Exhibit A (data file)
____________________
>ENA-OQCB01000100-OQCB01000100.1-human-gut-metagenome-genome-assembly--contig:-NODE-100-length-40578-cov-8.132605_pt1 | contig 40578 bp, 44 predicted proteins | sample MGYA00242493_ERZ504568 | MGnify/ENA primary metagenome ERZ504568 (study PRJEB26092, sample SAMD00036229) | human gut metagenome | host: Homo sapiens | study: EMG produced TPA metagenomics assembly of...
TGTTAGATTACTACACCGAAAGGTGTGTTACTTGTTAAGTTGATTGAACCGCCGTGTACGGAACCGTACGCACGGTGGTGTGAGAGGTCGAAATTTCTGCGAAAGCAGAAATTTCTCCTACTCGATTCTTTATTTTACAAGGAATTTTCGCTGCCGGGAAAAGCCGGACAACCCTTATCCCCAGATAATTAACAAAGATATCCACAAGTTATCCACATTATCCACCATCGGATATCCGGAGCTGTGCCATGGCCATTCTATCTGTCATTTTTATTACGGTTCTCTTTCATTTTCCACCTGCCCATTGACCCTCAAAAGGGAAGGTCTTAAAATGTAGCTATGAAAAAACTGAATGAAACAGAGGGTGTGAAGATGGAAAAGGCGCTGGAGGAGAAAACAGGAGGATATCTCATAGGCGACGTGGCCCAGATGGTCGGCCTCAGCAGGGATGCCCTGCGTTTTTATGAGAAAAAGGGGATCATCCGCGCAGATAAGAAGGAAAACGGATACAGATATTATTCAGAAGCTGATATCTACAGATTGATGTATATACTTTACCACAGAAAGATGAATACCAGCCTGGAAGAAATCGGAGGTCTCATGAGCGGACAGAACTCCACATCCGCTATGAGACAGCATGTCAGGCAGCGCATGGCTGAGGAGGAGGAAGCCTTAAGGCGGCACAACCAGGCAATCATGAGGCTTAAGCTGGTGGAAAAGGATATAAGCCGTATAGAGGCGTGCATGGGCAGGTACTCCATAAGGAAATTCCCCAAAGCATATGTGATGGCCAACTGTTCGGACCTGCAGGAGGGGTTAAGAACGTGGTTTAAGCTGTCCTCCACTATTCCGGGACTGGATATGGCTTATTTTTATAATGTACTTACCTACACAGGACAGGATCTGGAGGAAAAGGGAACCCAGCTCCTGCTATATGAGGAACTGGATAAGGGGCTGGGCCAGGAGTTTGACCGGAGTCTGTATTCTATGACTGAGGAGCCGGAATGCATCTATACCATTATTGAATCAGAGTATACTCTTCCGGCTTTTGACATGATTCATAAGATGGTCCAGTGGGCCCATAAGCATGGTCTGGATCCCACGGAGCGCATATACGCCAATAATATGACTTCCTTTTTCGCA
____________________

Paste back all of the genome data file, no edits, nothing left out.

>ENA-OQCB01000100-OQCB01000100.1-human-gut-metagenome-genome-assembly--contig:-NODE-100-length-40578-cov-8.132605_pt1 | contig 40578 bp, 44 predicted proteins | sample MGYA00242493_ERZ504568 | MGnify/ENA primary metagenome ERZ504568 (study PRJEB26092, sample SAMD00036229) | human gut metagenome | host: Homo sapiens | study: EMG produced TPA metagenomics assembly of...
TGTTAGATTACTACACCGAAAGGTGTGTTACTTGTTAAGTTGATTGAACCGCCGTGTACGGAACCGTACGCACGGTGGTGTGAGAGGTCGAAATTTCTGCGAAAGCAGAAATTTCTCCTACTCGATTCTTTATTTTACAAGGAATTTTCGCTGCCGGGAAAAGCCGGACAACCCTTATCCCCAGATAATTAACAAAGATATCCACAAGTTATCCACATTATCCACCATCGGATATCCGGAGCTGTGCCATGGCCATTCTATCTGTCATTTTTATTACGGTTCTCTTTCATTTTCCACCTGCCCATTGACCCTCAAAAGGGAAGGTCTTAAAATGTAGCTATGAAAAAACTGAATGAAACAGAGGGTGTGAAGATGGAAAAGGCGCTGGAGGAGAAAACAGGAGGATATCTCATAGGCGACGTGGCCCAGATGGTCGGCCTCAGCAGGGATGCCCTGCGTTTTTATGAGAAAAAGGGGATCATCCGCGCAGATAAGAAGGAAAACGGATACAGATATTATTCAGAAGCTGATATCTACAGATTGATGTATATACTTTACCACAGAAAGATGAATACCAGCCTGGAAGAAATCGGAGGTCTCATGAGCGGACAGAACTCCACATCCGCTATGAGACAGCATGTCAGGCAGCGCATGGCTGAGGAGGAGGAAGCCTTAAGGCGGCACAACCAGGCAATCATGAGGCTTAAGCTGGTGGAAAAGGATATAAGCCGTATAGAGGCGTGCATGGGCAGGTACTCCATAAGGAAATTCCCCAAAGCATATGTGATGGCCAACTGTTCGGACCTGCAGGAGGGGTTAAGAACGTGGTTTAAGCTGTCCTCCACTATTCCGGGACTGGATATGGCTTATTTTTATAATGTACTTACCTACACAGGACAGGATCTGGAGGAAAAGGGAACCCAGCTCCTGCTATATGAGGAACTGGATAAGGGGCTGGGCCAGGAGTTTGACCGGAGTCTGTATTCTATGACTGAGGAGCCGGAATGCATCTATACCATTATTGAATCAGAGTATACTCTTCCGGCTTTTGACATGATTCATAAGATGGTCCAGTGGGCCCATAAGCATGGTCTGGATCCCACGGAGCGCATATACGCCAATAATATGACTTCCTTTTTCGCA